I am fascinated by the nature of intelligence, which can be defined as adaptable goal-seeking behaviour. For me, insects are ideal organisms in which to study intelligence, because they are complex to enough to perform interesting behaviours, while having nervous systems simple enough to be experimentally tractable. Butterflies are of particular interest because of their elaborate visual systems. For instance, many butterflies not only have richer colour vision than us humans, but can also perceive the polarization of light. How butterflies make use of this rich visual information is poorly understood; indeed, why a non-predatory animal requires such a highly developed visual sense is an evolutionary puzzle of great scientific interest. On the other hand, understanding the neural “programming” of insects is more valuable than ever from an engineering perspective, as autonomous vehicles (“drones”) are starting to become technologically viable.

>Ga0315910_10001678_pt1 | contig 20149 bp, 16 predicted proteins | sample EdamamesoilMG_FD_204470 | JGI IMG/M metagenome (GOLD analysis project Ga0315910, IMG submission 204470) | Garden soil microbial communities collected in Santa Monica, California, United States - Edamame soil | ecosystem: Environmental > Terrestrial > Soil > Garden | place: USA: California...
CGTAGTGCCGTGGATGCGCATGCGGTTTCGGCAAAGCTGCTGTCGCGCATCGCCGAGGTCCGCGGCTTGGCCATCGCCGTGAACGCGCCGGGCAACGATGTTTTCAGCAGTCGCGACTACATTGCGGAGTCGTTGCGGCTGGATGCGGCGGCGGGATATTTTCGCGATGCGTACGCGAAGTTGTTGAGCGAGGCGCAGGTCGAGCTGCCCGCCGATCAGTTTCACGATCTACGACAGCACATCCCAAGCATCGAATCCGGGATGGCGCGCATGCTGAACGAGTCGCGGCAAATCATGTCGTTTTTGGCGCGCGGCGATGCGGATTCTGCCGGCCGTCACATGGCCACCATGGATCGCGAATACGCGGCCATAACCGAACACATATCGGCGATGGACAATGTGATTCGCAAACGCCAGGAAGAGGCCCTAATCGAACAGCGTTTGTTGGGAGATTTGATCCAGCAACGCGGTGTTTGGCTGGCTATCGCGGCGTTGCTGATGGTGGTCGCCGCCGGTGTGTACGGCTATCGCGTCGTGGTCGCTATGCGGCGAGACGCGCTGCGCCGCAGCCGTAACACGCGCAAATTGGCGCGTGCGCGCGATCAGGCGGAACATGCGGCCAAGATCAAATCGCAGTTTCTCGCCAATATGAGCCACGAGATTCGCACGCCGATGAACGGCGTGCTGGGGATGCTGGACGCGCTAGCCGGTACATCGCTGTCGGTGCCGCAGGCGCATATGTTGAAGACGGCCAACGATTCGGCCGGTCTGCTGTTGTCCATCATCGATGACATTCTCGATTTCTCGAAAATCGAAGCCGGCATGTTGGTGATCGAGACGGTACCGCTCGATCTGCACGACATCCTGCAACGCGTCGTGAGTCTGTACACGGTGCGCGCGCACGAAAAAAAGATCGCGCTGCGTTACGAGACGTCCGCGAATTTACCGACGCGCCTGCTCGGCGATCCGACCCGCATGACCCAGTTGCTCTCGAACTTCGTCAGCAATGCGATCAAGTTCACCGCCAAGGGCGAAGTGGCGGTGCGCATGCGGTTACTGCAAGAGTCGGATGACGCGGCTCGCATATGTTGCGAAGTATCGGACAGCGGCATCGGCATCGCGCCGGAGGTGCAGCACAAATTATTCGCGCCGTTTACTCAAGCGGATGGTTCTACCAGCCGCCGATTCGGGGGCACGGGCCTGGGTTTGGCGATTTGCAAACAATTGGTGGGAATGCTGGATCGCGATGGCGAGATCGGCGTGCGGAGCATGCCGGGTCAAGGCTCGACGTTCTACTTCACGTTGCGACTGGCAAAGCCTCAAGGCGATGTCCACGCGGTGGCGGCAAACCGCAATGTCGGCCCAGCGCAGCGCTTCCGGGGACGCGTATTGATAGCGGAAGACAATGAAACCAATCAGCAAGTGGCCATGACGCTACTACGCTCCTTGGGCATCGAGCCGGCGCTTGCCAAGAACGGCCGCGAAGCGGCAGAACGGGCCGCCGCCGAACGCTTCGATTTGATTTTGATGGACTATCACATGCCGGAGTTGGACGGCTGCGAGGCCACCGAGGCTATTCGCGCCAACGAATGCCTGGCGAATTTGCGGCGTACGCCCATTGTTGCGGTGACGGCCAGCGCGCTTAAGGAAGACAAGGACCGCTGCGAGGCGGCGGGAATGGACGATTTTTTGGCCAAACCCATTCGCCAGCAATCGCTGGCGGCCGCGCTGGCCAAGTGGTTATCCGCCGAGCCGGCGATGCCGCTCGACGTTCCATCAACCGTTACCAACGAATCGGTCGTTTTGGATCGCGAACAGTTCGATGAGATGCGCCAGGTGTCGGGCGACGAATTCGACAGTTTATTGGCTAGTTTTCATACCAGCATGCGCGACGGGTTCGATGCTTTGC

I focus primarily on behavioural experiments, because I consider it vital to investigate the interaction of an intact animal with its environment via its sensory and motor systems. Towards this end, I employ “high-tech” experimental designs, such as automatically tracking an insect's behaviour in real-time in order to manipulate the stimuli it receives in a closed-loop fashion. I also implement computer models of the phenomena I investigate, because this synthetic process can not only confirm one's hypotheses, but also raise new questions for experimental study.